No political party, whether Barisan Nasional or the Opposition, can confidently claim they are in a position to go to the polls now. As far as most political analysts know, only preliminary preparations have been conducted.
In some parties, several new faces have been identified to contest in certain constituencies while some veterans have been told, through third parties, that they could be dropped.
Last week, the Election Commission said it would only be ready to conduct the general election after September. Its chairman Tan Sri Abdul Rashid Abdul Rahman said the Government had asked the commission when it would be ready but did not indicate when the election would be called.
He added that by the end of September, the EC would have trained 200,000 election workers and procured all the equipment needed for the polls, including see-through ballot boxes and special punchers to be distributed to the country’s 25,000 polling districts.
Rashid also said the EC had budgeted RM220mil for the general election but might have to ask for RM100mil more for the new equipment.
Most analysts have ruled out the holding of elections this year because, over the next few months, the national leaders would have their hands full.
Preparations for next month’s 50th National Day are peaking. Celebrations have been planned nation-wide for a month, which would certainly have an impact on the “feel-good” factor, which is essential in the run-up to the polls.
In fact, on July 30 and 31, Prime Minister Datuk Seri Abdullah Ahmad Badawi is expected to announce a slew of projects in Kedah, Perlis, Penang and Perak as part of the Northern Corridor Economic Region project.
From modern agricultural practices involving harvesting padi three times a year to the construction of Penang’s second bridge, the projects are expected to fire up voters in these four states.
For sure, it would put a serious dent on Parti Keadilan Rakyat-DAP plans to capture Penang this time.
Despite the seemingly anti-establishment sentiments among urban voters at this point, the predominantly middle-class Penangites have always been more concerned with bread-and-butter issues.
Barisan campaigners are so confident in the mood swing that many want to take on Datuk Seri Anwar Ibrahim in the polls.
The bridge, together with plans to turn Penang into a regional transportation hub, will surely bring spillover benefits to the various sectors. In short, Penangites can look forward to a better standard of living over the coming years.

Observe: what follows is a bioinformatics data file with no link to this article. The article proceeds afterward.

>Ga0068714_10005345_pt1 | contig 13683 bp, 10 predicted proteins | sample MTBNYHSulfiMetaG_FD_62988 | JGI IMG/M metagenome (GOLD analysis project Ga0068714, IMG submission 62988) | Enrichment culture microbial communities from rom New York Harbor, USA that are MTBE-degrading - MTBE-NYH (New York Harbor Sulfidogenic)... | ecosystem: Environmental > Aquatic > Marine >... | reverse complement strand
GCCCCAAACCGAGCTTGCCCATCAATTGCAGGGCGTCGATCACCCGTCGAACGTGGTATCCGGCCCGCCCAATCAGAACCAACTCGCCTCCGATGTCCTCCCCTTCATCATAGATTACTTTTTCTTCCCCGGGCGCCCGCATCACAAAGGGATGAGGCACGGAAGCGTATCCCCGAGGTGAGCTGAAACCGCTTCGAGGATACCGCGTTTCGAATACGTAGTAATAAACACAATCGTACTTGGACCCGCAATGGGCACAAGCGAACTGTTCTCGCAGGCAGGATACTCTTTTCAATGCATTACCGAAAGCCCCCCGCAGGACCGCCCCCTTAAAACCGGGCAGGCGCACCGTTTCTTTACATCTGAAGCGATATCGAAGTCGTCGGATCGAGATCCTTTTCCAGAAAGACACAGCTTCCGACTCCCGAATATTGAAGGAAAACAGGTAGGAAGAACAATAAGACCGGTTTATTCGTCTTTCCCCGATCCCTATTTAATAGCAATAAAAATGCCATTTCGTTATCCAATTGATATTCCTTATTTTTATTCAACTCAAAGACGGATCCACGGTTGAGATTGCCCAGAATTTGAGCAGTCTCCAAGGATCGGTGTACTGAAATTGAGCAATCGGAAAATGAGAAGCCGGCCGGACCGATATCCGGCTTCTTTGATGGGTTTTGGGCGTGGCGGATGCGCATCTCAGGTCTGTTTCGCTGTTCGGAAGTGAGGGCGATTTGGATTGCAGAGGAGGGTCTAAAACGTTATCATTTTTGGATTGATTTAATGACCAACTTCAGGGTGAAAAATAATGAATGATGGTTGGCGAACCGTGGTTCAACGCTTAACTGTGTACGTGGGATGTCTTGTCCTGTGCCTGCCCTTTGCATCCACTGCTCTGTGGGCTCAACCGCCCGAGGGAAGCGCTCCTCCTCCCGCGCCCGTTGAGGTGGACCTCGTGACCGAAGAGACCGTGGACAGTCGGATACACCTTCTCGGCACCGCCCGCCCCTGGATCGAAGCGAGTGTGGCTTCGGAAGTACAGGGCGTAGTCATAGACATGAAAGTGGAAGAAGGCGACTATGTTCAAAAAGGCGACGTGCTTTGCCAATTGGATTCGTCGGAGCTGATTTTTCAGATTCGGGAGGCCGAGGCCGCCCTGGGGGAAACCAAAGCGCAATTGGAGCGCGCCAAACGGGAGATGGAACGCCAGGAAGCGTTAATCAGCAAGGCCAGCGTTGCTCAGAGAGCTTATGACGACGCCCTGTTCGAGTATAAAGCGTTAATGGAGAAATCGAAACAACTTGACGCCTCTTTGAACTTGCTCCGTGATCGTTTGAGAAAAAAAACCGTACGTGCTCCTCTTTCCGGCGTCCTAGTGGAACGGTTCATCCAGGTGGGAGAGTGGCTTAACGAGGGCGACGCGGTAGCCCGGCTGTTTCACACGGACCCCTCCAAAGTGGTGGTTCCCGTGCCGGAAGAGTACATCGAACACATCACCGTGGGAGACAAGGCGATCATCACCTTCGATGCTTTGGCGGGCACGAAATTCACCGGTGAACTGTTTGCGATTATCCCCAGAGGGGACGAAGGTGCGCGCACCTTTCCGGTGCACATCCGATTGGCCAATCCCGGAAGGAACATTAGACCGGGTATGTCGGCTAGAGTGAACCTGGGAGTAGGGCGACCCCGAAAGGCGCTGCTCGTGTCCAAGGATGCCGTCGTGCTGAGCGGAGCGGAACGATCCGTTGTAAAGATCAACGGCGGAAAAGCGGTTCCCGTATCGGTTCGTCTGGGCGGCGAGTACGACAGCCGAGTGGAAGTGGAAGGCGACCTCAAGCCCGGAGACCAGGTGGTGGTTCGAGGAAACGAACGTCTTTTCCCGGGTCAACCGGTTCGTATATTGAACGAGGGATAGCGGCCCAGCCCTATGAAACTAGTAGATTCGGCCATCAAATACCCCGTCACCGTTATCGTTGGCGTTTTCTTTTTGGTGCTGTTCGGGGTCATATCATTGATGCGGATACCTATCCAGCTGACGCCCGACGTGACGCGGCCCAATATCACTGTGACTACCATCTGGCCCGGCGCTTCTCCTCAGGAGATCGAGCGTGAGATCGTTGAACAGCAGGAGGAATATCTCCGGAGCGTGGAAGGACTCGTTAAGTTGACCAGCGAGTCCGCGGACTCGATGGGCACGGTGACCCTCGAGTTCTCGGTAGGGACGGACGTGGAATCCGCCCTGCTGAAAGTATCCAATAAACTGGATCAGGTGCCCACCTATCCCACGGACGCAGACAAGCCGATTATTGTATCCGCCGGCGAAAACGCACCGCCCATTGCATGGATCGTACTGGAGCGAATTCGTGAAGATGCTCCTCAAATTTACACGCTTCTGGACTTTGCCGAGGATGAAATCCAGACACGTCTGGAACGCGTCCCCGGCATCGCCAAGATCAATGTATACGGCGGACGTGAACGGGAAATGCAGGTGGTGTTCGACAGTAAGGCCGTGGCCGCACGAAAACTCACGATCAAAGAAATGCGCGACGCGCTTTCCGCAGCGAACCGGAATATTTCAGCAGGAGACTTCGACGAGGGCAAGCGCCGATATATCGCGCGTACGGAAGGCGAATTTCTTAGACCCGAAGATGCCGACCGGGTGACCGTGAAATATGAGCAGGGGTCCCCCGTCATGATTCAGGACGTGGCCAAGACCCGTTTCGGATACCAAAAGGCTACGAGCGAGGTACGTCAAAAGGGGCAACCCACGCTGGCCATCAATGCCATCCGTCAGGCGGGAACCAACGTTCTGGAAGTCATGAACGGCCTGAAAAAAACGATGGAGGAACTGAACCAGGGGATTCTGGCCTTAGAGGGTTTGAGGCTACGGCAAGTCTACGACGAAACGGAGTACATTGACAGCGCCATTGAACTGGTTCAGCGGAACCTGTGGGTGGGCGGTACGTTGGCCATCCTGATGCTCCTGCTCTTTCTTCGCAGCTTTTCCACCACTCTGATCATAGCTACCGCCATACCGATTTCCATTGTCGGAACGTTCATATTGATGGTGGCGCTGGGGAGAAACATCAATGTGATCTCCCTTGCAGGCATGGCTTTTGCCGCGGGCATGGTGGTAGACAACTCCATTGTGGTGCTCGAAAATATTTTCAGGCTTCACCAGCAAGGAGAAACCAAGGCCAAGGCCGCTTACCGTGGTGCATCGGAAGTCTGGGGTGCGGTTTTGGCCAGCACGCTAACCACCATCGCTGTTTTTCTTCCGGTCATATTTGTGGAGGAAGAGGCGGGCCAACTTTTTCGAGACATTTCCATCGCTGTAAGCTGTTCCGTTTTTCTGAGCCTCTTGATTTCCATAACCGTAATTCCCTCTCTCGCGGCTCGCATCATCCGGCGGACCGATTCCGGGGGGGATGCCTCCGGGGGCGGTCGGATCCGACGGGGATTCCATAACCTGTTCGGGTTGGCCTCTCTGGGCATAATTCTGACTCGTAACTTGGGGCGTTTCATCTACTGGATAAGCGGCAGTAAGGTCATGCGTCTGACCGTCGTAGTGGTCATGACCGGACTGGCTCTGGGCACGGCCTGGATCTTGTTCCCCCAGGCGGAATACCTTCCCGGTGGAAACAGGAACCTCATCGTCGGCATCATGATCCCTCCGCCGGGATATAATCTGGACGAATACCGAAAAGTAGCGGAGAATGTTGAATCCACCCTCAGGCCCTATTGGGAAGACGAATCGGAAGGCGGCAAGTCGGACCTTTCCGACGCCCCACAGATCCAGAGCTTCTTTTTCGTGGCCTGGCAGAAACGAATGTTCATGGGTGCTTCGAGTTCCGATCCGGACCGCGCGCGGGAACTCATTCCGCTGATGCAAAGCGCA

Abdullah and his deputy Datuk Seri Najib Tun Razak have a tight schedule ahead of them in September. The Budget, which many expect will be “an election budget”, is to be tabled in Parliament on Sept 7.
Abdullah is scheduled to fly off to Sydney the next day for the Asia-Pacific Economic Cooperation summit. Then he has to attend the annual United Nations General Assembly in New York in the third week of September, which is during the fasting month.
We can rule out the possibility of the elections being held during the fasting month or Hari Raya (Oct 13-14).
The feel-good factor is expected to continue with the likelihood of more national celebrations – the first Malaysian would be in space by then.
By November, Abdullah has two important dates on his diary. First is the Asean Summit in Singapore, where his presence is regarded as crucial, as the Asean leaders deliberate over adopting the Asean Charter.
Equally important for Pak Lah is the Commonwealth Heads of Government Meeting in Uganda, to be held around the same time as Malaysia lobbies for the election of Datuk Seri Dr Rais Yatim to be the secretary-general, which would make him the first Malaysian to hold the post.
At home, the two-month school holidays would have started and the monsoon season would have set in by then in the east coast.
But by November and December, the drumbeat for the elections will become louder. Politicians can forget about taking a long break with their families at this time because election preparations would be in full swing.
For the Chinese, the year 2008 is a prosperous year. In Cantonese, 2008 rhymes with “yee teng teng fatt” or “sure to prosper”. Perhaps it’s also a good time for elections.